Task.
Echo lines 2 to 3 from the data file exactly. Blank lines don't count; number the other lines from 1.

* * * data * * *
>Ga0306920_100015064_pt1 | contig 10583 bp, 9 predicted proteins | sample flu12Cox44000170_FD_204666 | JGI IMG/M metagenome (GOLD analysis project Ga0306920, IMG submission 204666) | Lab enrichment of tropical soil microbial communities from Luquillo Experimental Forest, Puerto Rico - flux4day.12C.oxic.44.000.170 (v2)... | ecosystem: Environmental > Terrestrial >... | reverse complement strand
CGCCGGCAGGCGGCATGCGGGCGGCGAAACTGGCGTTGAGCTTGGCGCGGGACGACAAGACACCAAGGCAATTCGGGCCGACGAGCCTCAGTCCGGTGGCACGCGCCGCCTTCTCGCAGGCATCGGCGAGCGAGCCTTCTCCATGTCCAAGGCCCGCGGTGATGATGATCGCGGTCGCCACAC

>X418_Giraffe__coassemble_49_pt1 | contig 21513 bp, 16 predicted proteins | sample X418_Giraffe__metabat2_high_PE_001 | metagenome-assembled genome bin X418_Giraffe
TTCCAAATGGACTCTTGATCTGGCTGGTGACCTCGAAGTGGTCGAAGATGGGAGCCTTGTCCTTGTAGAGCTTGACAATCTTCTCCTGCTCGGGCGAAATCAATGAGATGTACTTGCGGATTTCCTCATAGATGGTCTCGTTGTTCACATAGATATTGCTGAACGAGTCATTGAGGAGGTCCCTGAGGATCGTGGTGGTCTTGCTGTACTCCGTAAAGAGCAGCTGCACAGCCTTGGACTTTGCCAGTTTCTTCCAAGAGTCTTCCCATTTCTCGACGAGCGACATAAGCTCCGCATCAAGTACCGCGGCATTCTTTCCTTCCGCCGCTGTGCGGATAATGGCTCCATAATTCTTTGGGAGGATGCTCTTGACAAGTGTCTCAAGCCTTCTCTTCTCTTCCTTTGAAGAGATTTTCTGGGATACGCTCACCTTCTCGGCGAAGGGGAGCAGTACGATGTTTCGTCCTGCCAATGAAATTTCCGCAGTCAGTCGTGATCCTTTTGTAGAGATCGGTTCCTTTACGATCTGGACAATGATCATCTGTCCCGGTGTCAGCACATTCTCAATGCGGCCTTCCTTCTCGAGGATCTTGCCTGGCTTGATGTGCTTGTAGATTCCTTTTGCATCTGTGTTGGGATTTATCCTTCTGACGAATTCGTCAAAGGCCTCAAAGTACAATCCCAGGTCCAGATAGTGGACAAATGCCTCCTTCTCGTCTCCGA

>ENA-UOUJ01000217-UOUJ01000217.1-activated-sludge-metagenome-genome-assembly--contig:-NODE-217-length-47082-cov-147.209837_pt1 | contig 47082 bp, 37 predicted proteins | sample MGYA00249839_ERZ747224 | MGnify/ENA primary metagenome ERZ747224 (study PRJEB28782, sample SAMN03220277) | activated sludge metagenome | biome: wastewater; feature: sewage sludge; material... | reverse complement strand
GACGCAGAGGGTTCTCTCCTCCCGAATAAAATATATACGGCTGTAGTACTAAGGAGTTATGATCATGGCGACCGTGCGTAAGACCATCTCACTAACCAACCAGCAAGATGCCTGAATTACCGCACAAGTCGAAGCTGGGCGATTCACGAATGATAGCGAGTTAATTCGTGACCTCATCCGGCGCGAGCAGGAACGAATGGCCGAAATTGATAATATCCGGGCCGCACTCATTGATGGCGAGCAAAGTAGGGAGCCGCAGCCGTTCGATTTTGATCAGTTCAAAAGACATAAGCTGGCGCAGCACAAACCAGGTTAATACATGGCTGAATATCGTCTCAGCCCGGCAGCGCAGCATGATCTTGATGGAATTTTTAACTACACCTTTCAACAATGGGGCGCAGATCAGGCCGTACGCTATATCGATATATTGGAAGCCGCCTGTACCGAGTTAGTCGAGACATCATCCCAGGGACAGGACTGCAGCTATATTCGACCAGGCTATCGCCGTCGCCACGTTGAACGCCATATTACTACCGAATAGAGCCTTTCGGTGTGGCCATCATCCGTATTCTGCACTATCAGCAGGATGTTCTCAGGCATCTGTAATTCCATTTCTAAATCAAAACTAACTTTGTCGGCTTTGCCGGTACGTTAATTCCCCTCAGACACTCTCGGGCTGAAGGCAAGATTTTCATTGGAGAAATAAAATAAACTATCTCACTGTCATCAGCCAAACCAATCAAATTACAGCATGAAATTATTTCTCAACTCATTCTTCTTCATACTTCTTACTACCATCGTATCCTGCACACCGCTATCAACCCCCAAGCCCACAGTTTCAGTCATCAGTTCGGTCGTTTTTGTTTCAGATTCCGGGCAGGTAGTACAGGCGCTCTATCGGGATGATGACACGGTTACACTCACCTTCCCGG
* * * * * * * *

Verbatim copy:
CGCCGGCAGGCGGCATGCGGGCGGCGAAACTGGCGTTGAGCTTGGCGCGGGACGACAAGACACCAAGGCAATTCGGGCCGACGAGCCTCAGTCCGGTGGCACGCGCCGCCTTCTCGCAGGCATCGGCGAGCGAGCCTTCTCCATGTCCAAGGCCCGCGGTGATGATGATCGCGGTCGCCACAC

>X418_Giraffe__coassemble_49_pt1 | contig 21513 bp, 16 predicted proteins | sample X418_Giraffe__metabat2_high_PE_001 | metagenome-assembled genome bin X418_Giraffe